December 20, 2020
Laurel And Hardy, Too
Originally published June 2, 2011
image by Damian Peach, U.K.
Atlas and Hercules, Bonnie and Clyde, Godin and Agrippa - some things just naturally seem to go together. These two craters are somewhat similar, as are most craters of similar size and relative age. Godin is 34 km in diameter and has walls with terraces cascading onto the floor. These terraces are from an enlargement of the wall called a scallop. The high Sun Godin has a bright rim and hints of residual rays. Agrippa is 10 km larger and is older. Its rim is not as bright, and it has a sizable crater breaking its rim, and four or five smaller craters on its floor. The east side of the floor is flat, as if filled with old impact melt or perhaps basin ejecta - except it is younger than Imbrium and other basins. Finally, the shadow-casting plateau at bottom left is reminiscent of Mount Penck.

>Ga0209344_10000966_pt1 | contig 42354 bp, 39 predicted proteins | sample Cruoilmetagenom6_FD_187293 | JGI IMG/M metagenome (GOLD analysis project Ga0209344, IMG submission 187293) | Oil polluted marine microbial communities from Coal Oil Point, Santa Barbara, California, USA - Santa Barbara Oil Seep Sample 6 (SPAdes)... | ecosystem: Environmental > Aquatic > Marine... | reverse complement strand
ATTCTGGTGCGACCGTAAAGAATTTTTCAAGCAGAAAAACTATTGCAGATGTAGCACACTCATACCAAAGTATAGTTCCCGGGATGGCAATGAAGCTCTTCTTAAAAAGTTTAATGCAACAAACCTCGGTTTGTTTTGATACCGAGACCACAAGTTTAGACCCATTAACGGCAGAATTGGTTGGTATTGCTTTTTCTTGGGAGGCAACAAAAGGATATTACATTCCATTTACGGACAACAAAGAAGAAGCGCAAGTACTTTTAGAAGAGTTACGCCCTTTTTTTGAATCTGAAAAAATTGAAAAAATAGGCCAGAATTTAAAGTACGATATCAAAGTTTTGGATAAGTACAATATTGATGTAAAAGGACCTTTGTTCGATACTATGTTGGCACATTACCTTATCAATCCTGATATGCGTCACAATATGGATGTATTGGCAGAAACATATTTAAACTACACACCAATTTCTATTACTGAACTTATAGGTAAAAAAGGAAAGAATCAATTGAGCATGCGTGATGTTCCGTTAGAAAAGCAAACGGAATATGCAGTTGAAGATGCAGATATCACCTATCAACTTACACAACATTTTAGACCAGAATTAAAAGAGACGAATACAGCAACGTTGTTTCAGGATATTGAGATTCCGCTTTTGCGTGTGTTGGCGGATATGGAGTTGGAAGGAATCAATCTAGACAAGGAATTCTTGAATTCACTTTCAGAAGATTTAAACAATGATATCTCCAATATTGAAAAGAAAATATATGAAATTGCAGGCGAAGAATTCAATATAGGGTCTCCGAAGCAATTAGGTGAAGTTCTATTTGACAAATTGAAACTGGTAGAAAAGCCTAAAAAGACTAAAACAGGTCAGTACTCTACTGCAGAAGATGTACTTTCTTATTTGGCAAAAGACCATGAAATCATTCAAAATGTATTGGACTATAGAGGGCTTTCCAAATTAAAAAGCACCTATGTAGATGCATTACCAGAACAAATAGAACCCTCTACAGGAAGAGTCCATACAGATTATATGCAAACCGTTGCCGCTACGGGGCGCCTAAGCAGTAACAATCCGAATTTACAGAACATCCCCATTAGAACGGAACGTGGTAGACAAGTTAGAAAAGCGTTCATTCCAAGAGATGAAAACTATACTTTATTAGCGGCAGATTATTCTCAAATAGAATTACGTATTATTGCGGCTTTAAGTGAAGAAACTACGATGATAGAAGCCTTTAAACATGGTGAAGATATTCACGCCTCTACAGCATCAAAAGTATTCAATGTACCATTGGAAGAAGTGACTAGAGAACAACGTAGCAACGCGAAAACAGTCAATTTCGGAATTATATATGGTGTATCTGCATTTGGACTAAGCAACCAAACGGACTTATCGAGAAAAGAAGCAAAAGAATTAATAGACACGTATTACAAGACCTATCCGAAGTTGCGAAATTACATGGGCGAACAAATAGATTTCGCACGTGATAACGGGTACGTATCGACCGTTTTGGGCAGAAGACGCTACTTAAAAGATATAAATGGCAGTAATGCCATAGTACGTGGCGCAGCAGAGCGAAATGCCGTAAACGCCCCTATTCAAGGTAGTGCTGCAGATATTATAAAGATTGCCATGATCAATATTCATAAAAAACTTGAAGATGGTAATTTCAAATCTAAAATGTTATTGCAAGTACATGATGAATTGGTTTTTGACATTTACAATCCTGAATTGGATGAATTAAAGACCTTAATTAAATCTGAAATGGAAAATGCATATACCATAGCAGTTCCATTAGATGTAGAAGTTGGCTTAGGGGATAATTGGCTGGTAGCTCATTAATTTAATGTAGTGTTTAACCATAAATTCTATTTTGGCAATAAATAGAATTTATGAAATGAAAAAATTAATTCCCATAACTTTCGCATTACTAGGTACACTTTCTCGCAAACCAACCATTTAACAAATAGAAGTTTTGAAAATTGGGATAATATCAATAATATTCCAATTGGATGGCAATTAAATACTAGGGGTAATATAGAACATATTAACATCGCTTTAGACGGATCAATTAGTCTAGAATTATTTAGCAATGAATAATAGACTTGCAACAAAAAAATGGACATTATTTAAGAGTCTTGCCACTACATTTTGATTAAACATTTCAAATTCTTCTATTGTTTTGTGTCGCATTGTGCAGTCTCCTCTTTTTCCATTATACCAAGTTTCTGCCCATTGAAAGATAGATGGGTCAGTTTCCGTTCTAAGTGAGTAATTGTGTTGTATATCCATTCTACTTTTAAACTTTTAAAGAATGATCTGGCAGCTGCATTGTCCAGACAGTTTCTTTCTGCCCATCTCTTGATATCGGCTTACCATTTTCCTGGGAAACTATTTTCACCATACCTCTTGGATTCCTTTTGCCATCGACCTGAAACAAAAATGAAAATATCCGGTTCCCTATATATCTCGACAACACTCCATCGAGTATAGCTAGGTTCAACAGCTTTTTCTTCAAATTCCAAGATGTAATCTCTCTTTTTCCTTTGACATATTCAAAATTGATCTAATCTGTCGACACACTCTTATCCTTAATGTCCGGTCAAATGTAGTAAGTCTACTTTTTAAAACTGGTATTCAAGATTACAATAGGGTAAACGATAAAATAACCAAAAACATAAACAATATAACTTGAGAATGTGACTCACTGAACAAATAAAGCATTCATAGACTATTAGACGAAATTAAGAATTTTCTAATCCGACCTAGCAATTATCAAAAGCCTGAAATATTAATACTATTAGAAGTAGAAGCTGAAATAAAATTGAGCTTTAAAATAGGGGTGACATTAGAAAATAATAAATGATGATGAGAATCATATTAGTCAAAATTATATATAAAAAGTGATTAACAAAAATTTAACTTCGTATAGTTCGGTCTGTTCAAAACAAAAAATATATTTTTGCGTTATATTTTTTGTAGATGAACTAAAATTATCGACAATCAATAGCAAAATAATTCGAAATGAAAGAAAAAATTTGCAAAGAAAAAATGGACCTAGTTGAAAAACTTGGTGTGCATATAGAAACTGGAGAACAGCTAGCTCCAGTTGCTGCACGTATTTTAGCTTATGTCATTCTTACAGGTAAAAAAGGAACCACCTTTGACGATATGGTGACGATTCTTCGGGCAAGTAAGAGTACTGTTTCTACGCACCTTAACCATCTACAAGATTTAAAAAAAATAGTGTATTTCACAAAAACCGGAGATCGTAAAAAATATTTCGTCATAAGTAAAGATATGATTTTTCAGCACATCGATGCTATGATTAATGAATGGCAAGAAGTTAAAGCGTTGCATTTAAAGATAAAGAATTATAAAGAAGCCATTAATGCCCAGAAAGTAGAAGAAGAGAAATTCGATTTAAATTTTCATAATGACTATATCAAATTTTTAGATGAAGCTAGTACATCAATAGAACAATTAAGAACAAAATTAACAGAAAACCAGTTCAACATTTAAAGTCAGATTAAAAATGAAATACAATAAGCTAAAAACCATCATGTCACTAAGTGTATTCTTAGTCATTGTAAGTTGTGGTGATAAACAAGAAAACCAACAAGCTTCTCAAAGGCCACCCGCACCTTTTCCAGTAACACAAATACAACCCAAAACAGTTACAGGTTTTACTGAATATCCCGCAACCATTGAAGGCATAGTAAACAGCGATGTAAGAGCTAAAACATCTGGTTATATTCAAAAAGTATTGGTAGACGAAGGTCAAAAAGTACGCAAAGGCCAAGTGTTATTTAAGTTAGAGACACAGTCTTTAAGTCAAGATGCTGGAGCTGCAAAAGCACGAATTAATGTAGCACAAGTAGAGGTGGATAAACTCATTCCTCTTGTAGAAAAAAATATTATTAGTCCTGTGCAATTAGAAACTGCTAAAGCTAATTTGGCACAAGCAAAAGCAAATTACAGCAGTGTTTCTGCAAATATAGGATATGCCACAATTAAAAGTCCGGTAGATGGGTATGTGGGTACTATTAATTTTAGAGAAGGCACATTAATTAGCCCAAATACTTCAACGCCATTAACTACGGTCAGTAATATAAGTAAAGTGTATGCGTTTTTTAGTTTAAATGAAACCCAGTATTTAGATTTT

May 10, 2011, 1959UT. Celestron C14.
Rükl plate 34
Yesterday's LPOD: Color Clues
Tomorrow's LPOD: Ups And Downs but Are They Sound?